For ESXi hosts that boot from a flash storage or from memory, a diagnostic core dump file can also be placed on a shared datastore. You won’t be able to un-mount this datastore without deleting a core dump first.

VMware recommends using an esxcli utility to view/edit the core dump settings. This also can be automated via PowerCLI.

To check if the core dump file exists and is active, please use the following code:

To delete an old configuration that points to the VMFS-5 datastore, the following script can help:

With this change made you would be able to continue migrating to VMFS-6 without any issue.

If you have any suggestions or concerns, feel free to share them in the comments below.

[URGENT] vSAN 6.6.1: Potential data loss due to resynchronisation mixed with object expansion

Last week VMware released an urgent hotfix to remediate potential data loss in vSAN 6.6.1 due to resynchronisation mixed with object expansion.

This is a known issue affecting earlier versions of ESXi 6.5 Express Patch 9. The vendor states that a sequence of the following operations might cause it:

  1. vSAN initiates resynchronisation to maintain data availability.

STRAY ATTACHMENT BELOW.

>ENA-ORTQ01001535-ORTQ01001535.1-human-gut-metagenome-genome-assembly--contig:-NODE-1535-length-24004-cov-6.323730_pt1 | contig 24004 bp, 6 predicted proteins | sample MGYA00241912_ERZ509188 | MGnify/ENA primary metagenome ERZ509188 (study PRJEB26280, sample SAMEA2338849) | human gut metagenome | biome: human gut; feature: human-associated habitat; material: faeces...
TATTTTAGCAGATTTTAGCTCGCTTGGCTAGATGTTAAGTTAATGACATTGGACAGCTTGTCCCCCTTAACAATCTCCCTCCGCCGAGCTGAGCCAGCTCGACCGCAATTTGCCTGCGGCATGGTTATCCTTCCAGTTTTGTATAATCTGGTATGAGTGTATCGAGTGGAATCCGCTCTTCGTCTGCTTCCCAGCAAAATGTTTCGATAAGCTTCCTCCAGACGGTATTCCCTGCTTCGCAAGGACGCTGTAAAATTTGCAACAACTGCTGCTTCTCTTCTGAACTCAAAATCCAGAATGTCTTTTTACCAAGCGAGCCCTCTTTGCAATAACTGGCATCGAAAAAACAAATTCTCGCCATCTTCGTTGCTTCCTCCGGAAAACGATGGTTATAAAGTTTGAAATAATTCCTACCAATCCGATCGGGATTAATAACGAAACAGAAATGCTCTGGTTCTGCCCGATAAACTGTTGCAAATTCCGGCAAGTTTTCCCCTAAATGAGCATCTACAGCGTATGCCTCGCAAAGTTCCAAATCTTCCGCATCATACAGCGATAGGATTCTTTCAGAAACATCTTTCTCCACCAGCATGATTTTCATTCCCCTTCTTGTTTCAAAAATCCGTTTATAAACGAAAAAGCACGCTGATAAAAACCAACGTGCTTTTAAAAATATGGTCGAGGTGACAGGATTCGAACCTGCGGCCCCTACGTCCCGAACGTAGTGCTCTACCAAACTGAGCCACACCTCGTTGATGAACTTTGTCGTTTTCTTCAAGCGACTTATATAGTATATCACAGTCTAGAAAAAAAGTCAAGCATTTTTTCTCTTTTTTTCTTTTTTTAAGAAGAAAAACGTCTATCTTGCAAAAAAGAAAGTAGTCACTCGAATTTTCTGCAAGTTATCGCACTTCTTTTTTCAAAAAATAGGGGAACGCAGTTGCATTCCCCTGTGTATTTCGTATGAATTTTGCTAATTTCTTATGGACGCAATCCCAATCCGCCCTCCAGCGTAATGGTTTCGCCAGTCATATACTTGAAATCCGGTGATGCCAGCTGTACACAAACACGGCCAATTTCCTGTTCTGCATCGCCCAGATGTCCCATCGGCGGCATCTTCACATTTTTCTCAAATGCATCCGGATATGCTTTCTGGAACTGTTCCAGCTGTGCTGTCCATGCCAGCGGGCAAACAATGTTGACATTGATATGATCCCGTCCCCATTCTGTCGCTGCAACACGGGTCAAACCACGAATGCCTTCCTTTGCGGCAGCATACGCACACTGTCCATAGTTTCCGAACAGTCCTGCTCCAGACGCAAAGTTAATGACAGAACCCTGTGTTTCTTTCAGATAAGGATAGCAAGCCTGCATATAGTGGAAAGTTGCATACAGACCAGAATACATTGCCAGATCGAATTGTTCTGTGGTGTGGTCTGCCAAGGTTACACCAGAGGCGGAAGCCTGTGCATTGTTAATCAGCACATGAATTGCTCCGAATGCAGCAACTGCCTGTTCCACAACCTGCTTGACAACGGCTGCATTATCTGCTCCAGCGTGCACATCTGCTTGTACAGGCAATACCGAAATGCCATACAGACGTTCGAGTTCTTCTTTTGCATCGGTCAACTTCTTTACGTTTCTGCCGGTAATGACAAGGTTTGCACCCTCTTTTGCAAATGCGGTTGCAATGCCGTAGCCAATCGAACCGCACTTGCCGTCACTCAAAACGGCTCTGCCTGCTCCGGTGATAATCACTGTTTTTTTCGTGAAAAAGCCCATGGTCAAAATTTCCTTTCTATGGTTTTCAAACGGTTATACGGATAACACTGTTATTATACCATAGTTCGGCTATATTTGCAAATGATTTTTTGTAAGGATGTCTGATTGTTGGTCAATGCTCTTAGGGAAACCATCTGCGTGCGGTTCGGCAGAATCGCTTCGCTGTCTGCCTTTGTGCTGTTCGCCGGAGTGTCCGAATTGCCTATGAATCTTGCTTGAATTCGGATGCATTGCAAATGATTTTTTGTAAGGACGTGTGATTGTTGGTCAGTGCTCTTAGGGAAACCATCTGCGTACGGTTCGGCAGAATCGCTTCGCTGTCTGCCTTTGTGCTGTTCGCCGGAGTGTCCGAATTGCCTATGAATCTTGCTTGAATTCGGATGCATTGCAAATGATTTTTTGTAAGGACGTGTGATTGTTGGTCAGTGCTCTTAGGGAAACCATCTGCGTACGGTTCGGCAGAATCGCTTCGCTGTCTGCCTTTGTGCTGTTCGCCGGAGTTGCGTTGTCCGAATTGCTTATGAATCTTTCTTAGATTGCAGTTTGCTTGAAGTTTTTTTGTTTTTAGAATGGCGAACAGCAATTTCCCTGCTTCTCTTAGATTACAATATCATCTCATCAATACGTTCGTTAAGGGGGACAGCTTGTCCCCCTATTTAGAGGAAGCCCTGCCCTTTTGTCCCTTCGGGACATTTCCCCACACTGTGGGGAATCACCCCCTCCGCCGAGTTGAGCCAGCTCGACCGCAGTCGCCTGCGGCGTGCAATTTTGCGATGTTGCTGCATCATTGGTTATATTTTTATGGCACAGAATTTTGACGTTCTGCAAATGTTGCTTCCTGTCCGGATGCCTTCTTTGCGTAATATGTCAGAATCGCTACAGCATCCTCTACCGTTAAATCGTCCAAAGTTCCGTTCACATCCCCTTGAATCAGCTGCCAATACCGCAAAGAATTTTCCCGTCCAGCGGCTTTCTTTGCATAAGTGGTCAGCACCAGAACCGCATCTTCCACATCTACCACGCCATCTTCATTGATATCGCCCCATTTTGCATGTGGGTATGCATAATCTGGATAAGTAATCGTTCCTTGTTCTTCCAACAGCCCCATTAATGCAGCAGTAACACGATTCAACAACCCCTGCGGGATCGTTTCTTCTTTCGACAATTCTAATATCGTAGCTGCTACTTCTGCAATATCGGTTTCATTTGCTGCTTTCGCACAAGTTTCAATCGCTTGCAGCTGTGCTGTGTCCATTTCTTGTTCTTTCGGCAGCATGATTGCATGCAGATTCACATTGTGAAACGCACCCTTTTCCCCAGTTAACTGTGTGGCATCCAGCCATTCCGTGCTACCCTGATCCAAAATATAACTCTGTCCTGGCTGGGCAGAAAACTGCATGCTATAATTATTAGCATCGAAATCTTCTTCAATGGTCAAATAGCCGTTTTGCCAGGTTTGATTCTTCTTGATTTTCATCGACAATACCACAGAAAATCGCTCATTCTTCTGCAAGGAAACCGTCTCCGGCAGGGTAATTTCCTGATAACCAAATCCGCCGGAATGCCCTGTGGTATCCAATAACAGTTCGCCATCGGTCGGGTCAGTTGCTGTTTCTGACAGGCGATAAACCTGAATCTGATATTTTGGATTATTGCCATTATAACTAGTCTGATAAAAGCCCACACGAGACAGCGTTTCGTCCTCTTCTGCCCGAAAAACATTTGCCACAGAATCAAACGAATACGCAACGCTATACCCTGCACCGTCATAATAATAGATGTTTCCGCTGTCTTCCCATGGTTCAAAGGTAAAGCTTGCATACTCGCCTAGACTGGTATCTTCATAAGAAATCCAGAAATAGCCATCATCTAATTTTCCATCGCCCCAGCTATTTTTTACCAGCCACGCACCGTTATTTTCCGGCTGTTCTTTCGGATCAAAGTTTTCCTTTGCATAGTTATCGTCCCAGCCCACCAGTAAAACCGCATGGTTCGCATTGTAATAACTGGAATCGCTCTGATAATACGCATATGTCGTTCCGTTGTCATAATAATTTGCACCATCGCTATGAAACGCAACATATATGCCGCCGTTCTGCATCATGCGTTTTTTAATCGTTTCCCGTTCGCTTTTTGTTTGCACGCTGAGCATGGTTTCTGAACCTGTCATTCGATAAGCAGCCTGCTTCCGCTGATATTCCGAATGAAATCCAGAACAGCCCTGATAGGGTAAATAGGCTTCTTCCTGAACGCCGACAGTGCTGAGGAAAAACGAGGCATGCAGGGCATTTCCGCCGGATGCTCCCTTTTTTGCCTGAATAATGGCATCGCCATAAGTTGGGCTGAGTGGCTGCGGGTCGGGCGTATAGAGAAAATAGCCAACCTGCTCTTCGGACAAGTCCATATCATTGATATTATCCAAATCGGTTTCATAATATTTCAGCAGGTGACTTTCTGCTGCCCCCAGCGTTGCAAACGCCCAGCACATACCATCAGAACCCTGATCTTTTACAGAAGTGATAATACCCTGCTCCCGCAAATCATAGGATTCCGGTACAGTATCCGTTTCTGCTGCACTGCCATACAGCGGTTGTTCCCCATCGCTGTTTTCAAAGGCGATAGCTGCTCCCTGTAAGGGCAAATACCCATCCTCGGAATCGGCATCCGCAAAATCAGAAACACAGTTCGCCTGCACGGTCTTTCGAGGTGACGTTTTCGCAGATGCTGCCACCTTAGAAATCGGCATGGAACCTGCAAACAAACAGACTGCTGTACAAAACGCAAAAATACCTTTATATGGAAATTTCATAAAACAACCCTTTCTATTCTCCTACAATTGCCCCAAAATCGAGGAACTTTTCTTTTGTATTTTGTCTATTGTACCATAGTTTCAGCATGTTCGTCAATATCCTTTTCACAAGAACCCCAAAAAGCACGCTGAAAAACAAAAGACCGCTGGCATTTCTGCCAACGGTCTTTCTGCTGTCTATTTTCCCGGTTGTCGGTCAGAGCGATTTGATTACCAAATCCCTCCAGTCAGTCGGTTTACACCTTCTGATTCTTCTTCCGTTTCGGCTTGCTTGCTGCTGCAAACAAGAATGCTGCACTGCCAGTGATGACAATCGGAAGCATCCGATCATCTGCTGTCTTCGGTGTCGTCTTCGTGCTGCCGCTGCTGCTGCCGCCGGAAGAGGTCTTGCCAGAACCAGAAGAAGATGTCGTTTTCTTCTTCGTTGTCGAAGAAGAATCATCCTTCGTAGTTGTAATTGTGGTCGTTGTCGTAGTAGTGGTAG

2. You expand a virtual machine disk (VMDK).
  3. vSAN initiates another resync after the VMDK expansion.

Detailed information about this problem is available in KB 60299.

If you are a vSAN customer, additional considerations are required before applying this hotfix:

  • If hosts have already been upgraded to ESXi650-201810001, you can proceed with this upgrade,
  • If hosts have not been upgraded to ESXi650-201810001, and if an expansion of a VMDK is likely, the in-place expansion should be disabled on all of them by setting the VSAN.ClomEnableInplaceExpansion advanced configuration option to ‘0‘.

The VSAN.ClomEnableInplaceExpansion advanced configuration option is not available in vSphere Client. I use the following one-liner scrips to determine and change its value via PowerCLI:

# To check the current status
Get-VMHost | Get-AdvancedSetting -Name “VSAN.ClomEnableInplaceExpansion” | select Entity, Name, Value | Format-Table -AutoSize

# To disable the in-place expansion
Get-VMHost | Get-AdvancedSetting -Name “VSAN.ClomEnableInplaceExpansion” | ? {$_.Value -eq “1”} | Set-AdvancedSetting -Value “0”

Note: No reboot is required after the change.

After hosts were upgraded to ESXi650-201810001 or ESXi650-201811002, you can set VSAN.ClomEnableInplaceExpansion back to ‘1‘ to enable the in-place expansion.

vSphere 6.x: SEsparse snapshot may cause guest OS file system corruption

Early this month, VMware published a KB 59216 named ‘Virtual Machines running on a SEsparse snapshot may report guest data inconsistencies’.

As per the vendor’s documentation, ‘SEsparse is a snapshot format introduced in vSphere 5.5 for large disks, and is the preferred format for all snapshots in vSphere 6.5 and above with VMFS-6‘. On VMFS-5 and NFS datastores, the SEsparse format is used for virtual disks that are 2 TB or larger; whereas on VMFS-6, SEsparse is the default format for all snapshots.